Stephen Girasuolo Moves Beyond The State Of 'Orange Alert'

Connecticut Native Finds Personal Resonance in His Ground Zero Play

Stephen Girasuolo wants you to know that "Orange Alert"is not a play about 9/11.

But it has haunting echoes of that tragic date as it follows six troubled people who work around Ground Zero, living their present-day lives in a state of suspended animation.

The full-length work by the West Haven native and University of Connecticut grad is playing off-Broadway nine blocks from Ground Zero, and continues through Sept. 18. The Equity production, directed by another UConn grad, Leslie Silva, is running at the Algonquin Seaport Theater in the South Street Seaport Mall. The 90-minute play features Robert Funaro (TV's "The Sopranos") and Opal Alladin (of the film "United 93").

"This play is about people who are desperately trying to connect with one another," says the 41-year old actor, writer and filmmaker outside the modest theater overlooking the East River and the Brooklyn Bridge.

"These people are trying to fit into this city again, people who are climbing up the ladder, people who may have finally found the right person."

Much of it sounds like Girasuolo's story.

For the past decade, he has led a nomadic, international life and career and says things are finally coming together for him with the play, his career as a filmmaker and with love. (He in engaged to be married to fashion designer Nina Phuong Ha.)

He just quit his day job and recently became a partner in a TV and film company. He is developing a documentary on boxer Leon Spinks. As an actor, he's just completed work in a video game production in which he is featured as a sidekick to the hero in the "Avatar"-like filmed game, "Max Payne 3" (published by Rockstar Games).

"What the play asks is how long can you sit there under an 'Orange Alert,' says Girasuolo, referring to the color-coded warning system that the Office of Homeland Security devised after 9/11. "You've got to make a choice and just go for it. If you don't, you stay in the middle, you play it safe, and you compromise. And life gets diluted."

That's not Girasuolo's style, and for the past several years, he has worked hard to get readings and workshops of his play. He also helped finance the production through an online Kickstarter campaign.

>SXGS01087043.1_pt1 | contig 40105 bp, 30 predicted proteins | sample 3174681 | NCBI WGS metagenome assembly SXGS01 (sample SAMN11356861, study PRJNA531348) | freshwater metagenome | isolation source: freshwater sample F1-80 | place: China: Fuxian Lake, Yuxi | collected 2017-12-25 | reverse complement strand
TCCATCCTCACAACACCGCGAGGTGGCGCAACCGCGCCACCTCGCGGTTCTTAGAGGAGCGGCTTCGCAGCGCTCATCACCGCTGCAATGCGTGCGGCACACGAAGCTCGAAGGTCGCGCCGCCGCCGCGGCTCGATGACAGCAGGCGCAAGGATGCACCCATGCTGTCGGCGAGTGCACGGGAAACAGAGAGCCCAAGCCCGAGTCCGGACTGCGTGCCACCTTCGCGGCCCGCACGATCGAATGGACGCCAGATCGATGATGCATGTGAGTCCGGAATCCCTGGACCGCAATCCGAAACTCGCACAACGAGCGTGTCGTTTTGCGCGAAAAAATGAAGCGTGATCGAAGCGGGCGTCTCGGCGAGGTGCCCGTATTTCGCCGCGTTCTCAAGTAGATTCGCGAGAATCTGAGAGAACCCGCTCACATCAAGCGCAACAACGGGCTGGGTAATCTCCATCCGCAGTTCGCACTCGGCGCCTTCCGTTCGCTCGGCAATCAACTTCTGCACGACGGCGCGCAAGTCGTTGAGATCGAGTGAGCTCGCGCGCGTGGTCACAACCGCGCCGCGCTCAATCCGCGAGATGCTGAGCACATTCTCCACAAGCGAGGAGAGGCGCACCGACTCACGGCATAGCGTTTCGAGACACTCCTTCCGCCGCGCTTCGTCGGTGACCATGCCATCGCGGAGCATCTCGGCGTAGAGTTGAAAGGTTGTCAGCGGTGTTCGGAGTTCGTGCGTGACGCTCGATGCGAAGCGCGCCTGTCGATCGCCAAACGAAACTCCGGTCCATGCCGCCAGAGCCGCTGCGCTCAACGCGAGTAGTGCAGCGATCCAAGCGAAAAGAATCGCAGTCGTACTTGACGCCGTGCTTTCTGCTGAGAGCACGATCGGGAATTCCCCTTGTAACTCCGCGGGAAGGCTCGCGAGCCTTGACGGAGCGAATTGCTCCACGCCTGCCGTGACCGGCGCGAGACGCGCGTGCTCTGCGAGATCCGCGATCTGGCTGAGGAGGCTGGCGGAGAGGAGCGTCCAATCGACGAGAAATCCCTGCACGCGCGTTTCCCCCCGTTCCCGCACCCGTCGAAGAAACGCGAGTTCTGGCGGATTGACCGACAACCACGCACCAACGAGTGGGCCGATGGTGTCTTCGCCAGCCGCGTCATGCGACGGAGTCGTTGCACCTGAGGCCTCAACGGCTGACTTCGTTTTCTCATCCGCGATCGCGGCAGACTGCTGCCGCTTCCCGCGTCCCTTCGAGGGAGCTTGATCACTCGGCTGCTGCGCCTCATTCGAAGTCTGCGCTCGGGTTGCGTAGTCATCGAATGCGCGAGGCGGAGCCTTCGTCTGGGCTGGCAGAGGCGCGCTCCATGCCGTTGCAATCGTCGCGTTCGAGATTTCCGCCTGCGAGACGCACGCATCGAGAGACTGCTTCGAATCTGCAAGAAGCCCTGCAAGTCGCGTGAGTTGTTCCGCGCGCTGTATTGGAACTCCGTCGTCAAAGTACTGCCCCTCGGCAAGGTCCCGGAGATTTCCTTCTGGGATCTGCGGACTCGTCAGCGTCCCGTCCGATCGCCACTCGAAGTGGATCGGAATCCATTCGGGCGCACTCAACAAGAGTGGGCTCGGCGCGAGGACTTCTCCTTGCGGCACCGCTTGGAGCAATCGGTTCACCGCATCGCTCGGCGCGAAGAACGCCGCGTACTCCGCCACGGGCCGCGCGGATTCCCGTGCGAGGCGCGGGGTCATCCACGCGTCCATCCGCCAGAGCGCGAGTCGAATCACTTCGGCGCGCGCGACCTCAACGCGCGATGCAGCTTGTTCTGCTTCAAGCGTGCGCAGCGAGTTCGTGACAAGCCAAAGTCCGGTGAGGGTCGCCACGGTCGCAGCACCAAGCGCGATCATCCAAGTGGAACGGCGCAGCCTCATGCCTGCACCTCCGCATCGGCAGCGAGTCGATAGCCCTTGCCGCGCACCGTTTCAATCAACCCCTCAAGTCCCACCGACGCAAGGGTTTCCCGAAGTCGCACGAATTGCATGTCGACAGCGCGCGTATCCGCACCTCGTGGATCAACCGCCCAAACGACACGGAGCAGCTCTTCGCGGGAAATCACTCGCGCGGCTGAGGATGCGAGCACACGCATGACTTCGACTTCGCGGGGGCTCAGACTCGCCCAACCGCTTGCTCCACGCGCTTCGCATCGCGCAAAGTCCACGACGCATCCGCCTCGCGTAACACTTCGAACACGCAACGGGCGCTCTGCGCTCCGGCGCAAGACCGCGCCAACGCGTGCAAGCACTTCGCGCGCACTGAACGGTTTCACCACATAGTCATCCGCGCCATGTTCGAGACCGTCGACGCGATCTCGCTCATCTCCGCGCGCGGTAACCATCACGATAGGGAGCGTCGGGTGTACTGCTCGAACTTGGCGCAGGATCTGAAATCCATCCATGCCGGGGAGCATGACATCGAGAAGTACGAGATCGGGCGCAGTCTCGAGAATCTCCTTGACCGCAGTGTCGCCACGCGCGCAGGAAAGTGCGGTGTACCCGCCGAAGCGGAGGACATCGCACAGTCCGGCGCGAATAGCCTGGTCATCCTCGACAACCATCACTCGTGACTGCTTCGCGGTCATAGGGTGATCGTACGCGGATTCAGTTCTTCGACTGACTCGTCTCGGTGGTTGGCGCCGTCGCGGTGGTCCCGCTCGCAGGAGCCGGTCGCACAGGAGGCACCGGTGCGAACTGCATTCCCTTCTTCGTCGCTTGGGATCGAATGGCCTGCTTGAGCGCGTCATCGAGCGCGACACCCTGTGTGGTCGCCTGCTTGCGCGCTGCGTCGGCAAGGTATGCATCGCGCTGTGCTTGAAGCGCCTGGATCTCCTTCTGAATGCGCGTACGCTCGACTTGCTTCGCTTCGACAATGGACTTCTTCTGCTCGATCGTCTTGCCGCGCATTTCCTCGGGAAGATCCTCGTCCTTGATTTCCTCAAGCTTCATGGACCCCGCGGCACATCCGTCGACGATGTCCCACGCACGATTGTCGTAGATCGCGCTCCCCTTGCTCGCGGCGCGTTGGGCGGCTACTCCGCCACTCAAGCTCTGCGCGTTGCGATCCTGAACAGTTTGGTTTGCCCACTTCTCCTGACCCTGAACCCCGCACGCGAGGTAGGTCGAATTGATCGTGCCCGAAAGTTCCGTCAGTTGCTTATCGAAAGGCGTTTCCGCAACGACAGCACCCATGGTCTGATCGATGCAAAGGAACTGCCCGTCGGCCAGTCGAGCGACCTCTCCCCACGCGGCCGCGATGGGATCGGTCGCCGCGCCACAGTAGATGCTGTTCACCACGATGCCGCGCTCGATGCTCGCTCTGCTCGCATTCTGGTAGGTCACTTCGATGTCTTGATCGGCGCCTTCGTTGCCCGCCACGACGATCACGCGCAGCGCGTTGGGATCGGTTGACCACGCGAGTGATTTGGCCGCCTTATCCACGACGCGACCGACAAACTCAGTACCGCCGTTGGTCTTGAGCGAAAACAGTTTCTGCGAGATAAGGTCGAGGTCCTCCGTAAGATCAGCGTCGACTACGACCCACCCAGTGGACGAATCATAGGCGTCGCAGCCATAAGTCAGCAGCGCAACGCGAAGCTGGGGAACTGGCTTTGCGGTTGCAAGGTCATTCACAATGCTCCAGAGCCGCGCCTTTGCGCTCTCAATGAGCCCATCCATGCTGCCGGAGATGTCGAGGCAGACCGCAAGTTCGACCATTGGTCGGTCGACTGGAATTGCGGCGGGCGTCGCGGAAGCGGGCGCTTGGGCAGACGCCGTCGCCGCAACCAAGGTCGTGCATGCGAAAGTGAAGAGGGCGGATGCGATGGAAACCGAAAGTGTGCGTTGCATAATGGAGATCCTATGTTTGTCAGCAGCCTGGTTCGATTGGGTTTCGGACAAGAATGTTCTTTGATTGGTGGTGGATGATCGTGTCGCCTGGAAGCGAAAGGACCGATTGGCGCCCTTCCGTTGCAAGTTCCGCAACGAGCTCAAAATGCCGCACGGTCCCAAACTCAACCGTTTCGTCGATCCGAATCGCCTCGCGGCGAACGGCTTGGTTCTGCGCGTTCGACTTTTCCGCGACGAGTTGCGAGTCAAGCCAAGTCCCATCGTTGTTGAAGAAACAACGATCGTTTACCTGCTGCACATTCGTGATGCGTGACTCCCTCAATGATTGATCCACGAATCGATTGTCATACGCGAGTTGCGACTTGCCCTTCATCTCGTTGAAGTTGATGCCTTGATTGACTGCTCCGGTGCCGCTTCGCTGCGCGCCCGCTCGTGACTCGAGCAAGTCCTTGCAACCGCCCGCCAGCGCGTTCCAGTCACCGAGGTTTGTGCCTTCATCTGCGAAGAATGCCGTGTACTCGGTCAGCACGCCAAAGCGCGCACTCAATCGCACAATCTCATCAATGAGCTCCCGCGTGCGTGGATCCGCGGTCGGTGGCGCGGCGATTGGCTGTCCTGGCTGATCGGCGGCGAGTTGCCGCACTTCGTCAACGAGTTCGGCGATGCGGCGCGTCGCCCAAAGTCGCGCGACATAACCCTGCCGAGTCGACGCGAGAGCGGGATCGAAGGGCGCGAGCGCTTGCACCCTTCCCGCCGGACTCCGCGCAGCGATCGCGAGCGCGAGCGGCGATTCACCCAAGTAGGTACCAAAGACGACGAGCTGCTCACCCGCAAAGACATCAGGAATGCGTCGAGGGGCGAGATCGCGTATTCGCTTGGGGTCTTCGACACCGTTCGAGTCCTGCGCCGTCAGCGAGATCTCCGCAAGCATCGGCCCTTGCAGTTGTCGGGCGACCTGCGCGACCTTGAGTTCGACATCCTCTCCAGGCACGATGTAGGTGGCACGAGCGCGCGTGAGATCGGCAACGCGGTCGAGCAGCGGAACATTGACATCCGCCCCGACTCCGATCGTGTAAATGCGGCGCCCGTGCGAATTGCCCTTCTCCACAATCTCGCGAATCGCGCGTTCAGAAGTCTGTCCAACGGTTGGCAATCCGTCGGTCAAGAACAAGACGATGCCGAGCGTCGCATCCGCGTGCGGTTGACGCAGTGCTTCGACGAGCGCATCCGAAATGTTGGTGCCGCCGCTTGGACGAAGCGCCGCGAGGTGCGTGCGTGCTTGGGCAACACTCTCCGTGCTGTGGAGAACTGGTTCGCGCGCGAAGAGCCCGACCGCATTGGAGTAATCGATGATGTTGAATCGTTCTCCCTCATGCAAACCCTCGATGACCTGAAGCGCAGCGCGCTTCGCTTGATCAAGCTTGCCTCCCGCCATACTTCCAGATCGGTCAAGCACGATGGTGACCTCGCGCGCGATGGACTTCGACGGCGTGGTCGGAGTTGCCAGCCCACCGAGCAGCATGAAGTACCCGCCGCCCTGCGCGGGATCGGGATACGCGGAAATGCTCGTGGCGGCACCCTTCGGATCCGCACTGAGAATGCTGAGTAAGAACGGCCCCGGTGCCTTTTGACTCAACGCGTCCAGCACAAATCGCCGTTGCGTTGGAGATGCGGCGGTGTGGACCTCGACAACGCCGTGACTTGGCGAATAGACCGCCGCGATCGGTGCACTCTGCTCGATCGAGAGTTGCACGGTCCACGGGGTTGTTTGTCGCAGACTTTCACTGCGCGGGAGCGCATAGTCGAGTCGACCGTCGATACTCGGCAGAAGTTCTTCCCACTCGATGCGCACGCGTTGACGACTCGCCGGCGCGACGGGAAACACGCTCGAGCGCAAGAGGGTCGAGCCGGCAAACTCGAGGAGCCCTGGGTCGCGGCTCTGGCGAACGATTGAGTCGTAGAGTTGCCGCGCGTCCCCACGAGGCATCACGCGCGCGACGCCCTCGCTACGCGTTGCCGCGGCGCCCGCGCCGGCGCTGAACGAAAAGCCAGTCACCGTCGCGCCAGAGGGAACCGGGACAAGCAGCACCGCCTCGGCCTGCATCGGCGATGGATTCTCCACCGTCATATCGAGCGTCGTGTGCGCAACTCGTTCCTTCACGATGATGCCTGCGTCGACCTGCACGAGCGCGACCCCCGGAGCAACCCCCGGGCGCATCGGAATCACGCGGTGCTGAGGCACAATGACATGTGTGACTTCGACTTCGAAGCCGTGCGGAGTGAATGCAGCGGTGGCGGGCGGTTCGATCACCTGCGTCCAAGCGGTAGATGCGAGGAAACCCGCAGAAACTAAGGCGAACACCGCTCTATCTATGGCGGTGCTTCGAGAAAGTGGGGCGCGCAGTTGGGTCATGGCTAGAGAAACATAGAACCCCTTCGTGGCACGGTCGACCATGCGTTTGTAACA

"Stephen has taken the lead in getting this work produced," says Maxwell Williams, a director who regularly works at Hartford Stage and who was involved in several early readings of "Orange Alert." "He's a smart, compelling and good guy who has tremendous potential. He has stuck with this work and remained in control of what happens with it. He really feels for these characters and knows the story he wants to tell."

Sports to Theater

Girasuolo became interested in theater when Tony Amato, a West Haven High School drama teacher, tapped him to audition for Noel Coward's "Private Lives." ("Up to then, I was into baseball, football and jai alai — remember jai-alai?")

The youth, an only child, became hooked and ended up acting in seven plays, which earned him a scholarship to the theater department at UConn.

After graduating from college in 1992, Girasuolo moved to Manhattan, where he struggled as an actor for many years. He made friends and connections and had mentors, among them famed director Joseph Chaikin, who encouraged him to write, and playwright Tom Noonan, who helped shape his skills as a dramatist.

"From when I was a kid, I wanted to be a storyteller," Girasuolo says.

An early piece was a one-act solo autobiographical play, "Middleman." "It was about a young kid who hung out with three different crowds of people: the hip-hop crowd from Brooklyn, a very preppy crowd from the Upper East Side and a bunch of sports guys from Queens — but he didn't know who he was. It was about me finding my own identity."

Another early short work, "Rocks in My Pocket," was about his father (who died two months ago in West Haven, after a series of strokes).

When 9/11 happened, Girasuolo was living in the Hell's Kitchen neighborhood in Manhattan, trying to get work as an actor, but mostly "temping" for financial and law firms in the World Trade Center area. ("But not the Twin Towers," he says.)

Featured Stories